Partly inspired by real events, Amsterdam takes place only fleetingly in its titular city during an early flashback, set shortly after World War I; the bulk of the story is set in New York in 1933, where glass-eyed physician Burt Berendsen (a very likable Christian Bale) and attorney Harold Woodman (John David Washington, handsome and wooden as usual), best pals since the war, are tasked by a wealthy woman (none less than Taylor Swift) to investigate the death of her father (Ed Begley Jr.), who happened to be Burt and Harold's commanding officer in France. Soon the daughter herself winds up dead and our two heroes are framed by the real killer for her murder. On the run they go, trying to keep the cops at bay while sussing out the truth behind these two murders.

As you might guess from the advertising, Margot Robbie also stars in the movie: she is introduced in the aforementioned flashback as Valerie, an artistically-inclined American nurse (with a slight Aussie accent) who befriends Burt and Harold and romances the latter in a Jules and Jim-inspired reverie. So only our protagonists are surprised when she suddenly pops up in 1933 to help them crack the case.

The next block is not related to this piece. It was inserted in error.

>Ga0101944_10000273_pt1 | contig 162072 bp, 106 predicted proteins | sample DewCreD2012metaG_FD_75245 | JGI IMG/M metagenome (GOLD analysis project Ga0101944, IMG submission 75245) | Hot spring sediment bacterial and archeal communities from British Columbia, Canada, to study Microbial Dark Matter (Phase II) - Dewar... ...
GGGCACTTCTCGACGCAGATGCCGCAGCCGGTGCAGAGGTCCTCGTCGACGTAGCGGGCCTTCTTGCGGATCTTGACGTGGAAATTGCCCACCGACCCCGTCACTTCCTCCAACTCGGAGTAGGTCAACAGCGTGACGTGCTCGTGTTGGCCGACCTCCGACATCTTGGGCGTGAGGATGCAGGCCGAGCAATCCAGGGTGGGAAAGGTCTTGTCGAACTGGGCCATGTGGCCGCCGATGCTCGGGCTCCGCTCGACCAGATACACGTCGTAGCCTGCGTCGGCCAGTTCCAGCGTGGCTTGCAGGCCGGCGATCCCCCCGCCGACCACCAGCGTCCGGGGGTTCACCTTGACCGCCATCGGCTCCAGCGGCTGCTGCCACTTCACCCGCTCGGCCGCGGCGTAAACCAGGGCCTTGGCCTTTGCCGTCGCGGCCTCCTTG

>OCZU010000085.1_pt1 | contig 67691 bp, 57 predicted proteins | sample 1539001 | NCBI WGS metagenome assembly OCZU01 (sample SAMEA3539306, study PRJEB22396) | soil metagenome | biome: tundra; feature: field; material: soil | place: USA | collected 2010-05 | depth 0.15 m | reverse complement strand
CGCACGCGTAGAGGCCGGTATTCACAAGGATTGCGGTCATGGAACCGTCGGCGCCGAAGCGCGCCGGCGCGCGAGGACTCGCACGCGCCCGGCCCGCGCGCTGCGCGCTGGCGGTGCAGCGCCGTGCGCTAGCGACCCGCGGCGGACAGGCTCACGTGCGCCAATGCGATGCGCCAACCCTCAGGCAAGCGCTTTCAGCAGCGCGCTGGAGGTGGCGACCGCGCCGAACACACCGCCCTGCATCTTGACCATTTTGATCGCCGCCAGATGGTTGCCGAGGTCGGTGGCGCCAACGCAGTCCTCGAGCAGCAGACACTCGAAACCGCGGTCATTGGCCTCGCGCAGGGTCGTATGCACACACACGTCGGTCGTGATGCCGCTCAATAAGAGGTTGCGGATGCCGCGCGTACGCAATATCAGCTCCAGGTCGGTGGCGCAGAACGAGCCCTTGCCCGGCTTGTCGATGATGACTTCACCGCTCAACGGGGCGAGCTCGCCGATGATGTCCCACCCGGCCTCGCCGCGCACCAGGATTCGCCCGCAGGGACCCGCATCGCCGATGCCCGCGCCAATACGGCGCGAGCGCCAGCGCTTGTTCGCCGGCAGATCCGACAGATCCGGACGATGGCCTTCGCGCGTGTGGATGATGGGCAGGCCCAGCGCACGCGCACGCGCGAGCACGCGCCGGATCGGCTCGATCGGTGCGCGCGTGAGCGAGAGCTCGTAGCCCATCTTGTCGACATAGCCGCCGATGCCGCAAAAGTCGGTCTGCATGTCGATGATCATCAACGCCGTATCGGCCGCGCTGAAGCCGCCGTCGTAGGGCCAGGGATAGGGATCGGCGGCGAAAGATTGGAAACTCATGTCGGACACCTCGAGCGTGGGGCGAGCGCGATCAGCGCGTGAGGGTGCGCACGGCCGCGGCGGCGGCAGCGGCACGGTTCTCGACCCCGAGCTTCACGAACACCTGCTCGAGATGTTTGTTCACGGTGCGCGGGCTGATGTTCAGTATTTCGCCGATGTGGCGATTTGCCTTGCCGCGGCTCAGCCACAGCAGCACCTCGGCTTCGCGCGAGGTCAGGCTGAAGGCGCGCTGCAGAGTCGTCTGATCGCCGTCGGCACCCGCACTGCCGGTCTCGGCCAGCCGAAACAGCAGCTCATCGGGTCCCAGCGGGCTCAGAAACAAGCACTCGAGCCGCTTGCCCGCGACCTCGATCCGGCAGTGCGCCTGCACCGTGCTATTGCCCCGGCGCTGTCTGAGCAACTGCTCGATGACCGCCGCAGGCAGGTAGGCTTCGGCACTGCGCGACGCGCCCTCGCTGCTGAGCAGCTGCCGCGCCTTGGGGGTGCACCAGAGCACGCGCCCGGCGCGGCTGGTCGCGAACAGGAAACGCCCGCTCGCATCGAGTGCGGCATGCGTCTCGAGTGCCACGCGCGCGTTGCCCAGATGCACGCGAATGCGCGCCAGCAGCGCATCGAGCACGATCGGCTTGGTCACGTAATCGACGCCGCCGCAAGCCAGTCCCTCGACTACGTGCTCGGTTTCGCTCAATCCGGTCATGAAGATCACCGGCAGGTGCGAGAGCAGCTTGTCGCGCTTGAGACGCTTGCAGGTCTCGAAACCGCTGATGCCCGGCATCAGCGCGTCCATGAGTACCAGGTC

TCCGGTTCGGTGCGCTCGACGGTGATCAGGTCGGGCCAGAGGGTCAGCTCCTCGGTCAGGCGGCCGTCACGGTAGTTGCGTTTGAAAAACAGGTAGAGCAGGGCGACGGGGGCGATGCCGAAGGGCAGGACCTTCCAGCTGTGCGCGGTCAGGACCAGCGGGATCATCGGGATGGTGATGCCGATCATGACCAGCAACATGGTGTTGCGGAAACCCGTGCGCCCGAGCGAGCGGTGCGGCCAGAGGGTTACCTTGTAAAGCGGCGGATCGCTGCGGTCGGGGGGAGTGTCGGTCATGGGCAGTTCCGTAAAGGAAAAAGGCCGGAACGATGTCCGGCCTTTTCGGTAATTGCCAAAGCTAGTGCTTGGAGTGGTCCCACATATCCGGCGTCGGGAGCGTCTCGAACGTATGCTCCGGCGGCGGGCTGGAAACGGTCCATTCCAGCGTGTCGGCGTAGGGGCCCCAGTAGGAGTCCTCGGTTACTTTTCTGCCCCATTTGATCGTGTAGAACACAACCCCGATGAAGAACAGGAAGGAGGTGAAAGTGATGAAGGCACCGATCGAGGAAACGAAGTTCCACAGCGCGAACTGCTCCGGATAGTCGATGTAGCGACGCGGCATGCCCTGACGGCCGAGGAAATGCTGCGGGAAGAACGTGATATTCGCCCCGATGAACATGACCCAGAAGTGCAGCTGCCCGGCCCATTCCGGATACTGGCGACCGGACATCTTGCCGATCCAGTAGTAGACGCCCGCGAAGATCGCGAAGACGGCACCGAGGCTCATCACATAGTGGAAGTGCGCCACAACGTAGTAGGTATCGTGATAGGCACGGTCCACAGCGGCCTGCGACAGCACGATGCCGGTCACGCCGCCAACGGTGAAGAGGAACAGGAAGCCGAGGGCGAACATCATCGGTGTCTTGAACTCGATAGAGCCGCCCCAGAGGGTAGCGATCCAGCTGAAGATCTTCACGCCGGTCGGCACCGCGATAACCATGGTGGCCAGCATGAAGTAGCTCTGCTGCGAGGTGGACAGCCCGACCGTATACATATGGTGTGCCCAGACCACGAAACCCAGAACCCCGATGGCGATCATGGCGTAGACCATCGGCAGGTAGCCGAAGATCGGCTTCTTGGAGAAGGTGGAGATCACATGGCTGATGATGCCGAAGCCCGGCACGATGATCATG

In Chinatown fashion, this murder mystery leads to a bizarre conspiracy – again, one taken from a long-forgotten page of American history – but in spite of its dark underpinnings, Amsterdam maintains an oddly happy-go-lucky tone, making for an enjoyable but inconsequential watch.

Every David O. Russell movie is a mixed bag, and so it is here. Some scenes work, some don't. Some casting works, some doesn't. I did appreciate the film's earnest examination of the struggles of World War I veterans, and Russell's direction is refreshingly no-nonsense, avoiding the hit-or-miss visual whimsies that mark his previous work. But his dialogue here is too florid and moralizing: most of the actors besides Bale have a hard time getting it out of their mouths. And while the real-life background of the story is interesting, and it obviously echoes recent political events, it comes off as a mere historical footnote. The Cuban Missile Crisis it ain't.